M1 Contact Contemporary Dance Festival

M1 Contact Contemporary Dance Festival: Mind over body in motion

Dancers radiate precision, thought and authority

Iratxe Ansa's piercing splinter, The Sound Of The Body In Stillness.
Iratxe Ansa's piercing splinter, The Sound Of The Body In Stillness.PHOTO: BERNIE NG

As with previous editions, the performance platform for established international artists at the M1 Contact Contemporary Dance Festival is highly anticipated.

In comparison with the majority of emerging, fresh voices featured at the festival, this showcase features ones which are deeply attuned to the sensitivity of the body and its rich expressive capabilities.

This year, artistic director Kuik Swee Boon has assembled a slightly different line-up. Previous iterations of this platform featured choreographers as dancers in their own intimate work, their bodies giving kinaesthetic life to the very ideas they had conceived. Casts were no larger than two dancers, yet the theatres they inhabited were filled with their presence.

Sandwiched between two pieces presented by South Korea's R.se Dance Company and Australia's Chunky Move is The Sound Of The Body In Stillness, a piercing splinter by Spanish artist Iratxe Ansa. Here, she is both painter and paint, dotting and dabbing the air she breathes with her hyperarticulate hands and feet. 



    R.se Dance Company, Iratxe Ansa, Chunky Move

    Esplanade Theatre Studio

    Last Saturday

Hers is a body that is balletically empowered and meticulously conditioned by dance and movement. The sheer clarity with which she employs her body allows for all sorts of impulses - a bouncing ball, thread tangled in her legs, an itchy back, a heavy head - to propel it. Imagination not only resides in Ansa's mind, it also courses through her sinewy physique and invites the viewer to consider a spectrum of possibilities within the exactitude of her movement.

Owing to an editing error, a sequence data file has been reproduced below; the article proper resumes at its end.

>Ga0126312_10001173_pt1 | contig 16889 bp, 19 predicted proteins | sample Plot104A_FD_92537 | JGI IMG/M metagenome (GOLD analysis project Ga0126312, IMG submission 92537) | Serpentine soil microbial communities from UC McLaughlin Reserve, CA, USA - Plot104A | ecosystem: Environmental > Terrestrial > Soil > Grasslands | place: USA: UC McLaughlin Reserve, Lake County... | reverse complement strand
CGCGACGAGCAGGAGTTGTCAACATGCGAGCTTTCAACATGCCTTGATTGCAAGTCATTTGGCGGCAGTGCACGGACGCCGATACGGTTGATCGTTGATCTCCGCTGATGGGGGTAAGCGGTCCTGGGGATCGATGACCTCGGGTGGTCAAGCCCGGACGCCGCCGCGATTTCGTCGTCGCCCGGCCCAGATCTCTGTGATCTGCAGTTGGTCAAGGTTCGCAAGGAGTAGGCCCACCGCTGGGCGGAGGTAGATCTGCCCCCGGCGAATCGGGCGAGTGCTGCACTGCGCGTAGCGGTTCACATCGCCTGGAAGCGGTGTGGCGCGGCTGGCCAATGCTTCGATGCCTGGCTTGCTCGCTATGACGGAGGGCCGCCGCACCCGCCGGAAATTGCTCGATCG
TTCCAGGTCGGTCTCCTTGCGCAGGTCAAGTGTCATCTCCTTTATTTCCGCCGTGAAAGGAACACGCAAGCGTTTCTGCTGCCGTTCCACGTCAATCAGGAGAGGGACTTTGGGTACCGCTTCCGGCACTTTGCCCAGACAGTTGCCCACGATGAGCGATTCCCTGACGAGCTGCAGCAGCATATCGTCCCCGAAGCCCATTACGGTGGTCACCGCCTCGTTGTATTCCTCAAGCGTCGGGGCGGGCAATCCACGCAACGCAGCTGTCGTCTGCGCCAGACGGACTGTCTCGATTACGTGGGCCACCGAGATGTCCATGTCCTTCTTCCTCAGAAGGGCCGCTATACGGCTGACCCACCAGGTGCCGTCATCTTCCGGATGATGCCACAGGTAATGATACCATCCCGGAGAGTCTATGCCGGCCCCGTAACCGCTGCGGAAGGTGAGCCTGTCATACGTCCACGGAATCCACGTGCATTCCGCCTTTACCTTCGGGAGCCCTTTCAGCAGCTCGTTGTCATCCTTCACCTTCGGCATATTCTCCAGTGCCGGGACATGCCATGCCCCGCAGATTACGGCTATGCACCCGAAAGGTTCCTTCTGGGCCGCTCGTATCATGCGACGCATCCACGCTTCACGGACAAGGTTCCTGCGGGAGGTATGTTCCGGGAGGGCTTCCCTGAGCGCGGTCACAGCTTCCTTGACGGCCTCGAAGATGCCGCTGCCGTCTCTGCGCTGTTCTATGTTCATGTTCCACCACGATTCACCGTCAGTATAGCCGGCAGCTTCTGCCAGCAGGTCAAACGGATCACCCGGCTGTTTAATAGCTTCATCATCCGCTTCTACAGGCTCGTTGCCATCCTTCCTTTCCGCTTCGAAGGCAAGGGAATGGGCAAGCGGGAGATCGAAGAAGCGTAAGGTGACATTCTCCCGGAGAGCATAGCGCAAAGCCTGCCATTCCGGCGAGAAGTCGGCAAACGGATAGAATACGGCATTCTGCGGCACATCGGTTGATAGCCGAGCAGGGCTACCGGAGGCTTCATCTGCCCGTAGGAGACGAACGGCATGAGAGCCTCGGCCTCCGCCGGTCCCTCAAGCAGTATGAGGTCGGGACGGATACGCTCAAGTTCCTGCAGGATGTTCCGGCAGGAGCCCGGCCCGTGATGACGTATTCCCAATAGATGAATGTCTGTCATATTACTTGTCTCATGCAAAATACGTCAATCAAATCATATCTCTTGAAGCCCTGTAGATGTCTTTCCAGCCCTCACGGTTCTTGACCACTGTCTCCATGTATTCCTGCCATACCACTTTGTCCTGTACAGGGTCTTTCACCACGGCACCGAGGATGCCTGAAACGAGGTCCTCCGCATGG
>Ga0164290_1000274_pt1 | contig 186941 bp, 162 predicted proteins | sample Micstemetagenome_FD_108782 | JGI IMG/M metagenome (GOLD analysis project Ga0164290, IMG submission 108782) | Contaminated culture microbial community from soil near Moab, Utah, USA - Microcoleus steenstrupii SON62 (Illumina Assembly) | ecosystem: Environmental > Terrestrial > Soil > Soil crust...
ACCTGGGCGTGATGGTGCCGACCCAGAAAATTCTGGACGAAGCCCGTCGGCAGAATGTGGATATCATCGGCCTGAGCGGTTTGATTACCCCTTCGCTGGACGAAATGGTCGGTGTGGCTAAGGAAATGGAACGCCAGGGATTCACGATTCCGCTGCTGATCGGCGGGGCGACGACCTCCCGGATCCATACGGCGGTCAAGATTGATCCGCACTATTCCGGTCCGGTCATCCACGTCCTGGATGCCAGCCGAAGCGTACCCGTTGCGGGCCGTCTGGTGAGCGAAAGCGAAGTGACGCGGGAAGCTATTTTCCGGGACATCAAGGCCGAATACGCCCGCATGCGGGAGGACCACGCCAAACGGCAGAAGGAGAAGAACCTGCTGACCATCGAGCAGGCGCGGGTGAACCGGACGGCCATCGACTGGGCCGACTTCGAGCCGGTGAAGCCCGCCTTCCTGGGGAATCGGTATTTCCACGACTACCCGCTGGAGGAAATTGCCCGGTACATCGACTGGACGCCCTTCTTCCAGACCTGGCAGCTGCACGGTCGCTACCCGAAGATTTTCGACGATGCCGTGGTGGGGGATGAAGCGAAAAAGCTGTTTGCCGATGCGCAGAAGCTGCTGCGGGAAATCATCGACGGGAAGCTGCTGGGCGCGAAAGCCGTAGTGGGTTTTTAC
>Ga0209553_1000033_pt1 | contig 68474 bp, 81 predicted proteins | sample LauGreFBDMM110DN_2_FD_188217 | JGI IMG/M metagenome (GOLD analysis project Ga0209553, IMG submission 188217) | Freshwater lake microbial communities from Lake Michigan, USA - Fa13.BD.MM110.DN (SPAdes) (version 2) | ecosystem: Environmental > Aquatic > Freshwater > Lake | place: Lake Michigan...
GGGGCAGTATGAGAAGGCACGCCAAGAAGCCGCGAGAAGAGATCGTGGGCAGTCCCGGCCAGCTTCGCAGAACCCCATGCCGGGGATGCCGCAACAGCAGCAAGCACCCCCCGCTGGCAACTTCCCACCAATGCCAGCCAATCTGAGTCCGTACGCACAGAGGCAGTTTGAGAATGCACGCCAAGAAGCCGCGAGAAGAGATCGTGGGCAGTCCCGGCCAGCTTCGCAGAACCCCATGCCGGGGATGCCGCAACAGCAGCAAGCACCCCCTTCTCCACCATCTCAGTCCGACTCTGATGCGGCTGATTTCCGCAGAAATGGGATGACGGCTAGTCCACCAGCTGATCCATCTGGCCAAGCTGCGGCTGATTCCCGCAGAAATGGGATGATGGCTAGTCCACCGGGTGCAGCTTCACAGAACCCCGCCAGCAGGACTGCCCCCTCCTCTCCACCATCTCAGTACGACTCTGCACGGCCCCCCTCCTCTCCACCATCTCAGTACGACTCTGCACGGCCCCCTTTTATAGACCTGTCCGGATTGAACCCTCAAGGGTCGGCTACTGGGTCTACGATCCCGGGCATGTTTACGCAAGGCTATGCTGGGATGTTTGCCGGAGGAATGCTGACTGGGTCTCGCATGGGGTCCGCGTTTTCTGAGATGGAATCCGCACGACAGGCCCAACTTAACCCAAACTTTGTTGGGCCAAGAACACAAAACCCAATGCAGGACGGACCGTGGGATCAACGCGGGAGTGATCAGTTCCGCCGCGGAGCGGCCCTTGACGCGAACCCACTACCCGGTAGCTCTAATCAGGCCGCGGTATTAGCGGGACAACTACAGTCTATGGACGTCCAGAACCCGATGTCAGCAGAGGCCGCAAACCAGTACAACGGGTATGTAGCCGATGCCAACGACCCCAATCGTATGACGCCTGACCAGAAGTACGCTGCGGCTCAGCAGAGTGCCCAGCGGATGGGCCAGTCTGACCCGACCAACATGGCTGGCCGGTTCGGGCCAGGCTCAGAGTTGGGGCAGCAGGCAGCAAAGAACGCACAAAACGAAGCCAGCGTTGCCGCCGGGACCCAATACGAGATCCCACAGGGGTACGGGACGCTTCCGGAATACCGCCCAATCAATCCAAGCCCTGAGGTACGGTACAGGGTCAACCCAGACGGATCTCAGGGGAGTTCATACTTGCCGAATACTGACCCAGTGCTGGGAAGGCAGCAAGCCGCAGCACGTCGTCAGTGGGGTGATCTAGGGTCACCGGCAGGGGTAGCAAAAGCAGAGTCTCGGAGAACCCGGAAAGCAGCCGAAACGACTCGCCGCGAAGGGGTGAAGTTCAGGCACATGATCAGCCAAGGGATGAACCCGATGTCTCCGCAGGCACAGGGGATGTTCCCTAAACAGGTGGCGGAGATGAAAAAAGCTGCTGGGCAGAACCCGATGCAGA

Kim Dong-Kyu, choreographer and artistic director of R.se Dance Company's entrance into his piece, Perfect Idea, is a clever twist after his trio of impressively athletic dancers first establish a semblance of harmony. Slinking on, he demonstrates a physical eloquence that is superior to his dancers', isolating various parts of his body in remarkable sequence. 

The most vivid section of the piece is one in which the trio adroitly weaves under, over and around a jacket as it changes hands repeatedly, throwing light on the circuitous nature of formal communication. Ironically, this points to Perfect Idea itself as it meanders between each dancer performing a solo, none of which really correlate with one another.

Anouk van Dijk is the inventor of the Countertechnique system of movement, and if that is indicative, is interested in logical contradictions.

Her work, gentle is the power, is subtle, but is underlined in bold. The dancers possess extraordinary strength and they wield it with restraint, driving their movement with the natural force of their weight instead. The result is languidly fluid dancing manifest in rippling spines and limbs which have the consistency of molten lava. 

Spiralling through the piece with drunken ease of motion, James Vu Anh Pham and Niharika Senapati are purely vessels for van Dijk's phrases, which despite being layered and repeated, are but fleeting fragments.

But as with Ansa, what these dancers do is secondary. Rather, what radiates and remains is the precision, thought and authority with which they conduct their bodies as they seek to uncover the captivating mystery of motion.

A version of this article appeared in the print edition of The Straits Times on December 14, 2015, with the headline 'Mind over body in motion'. Subscribe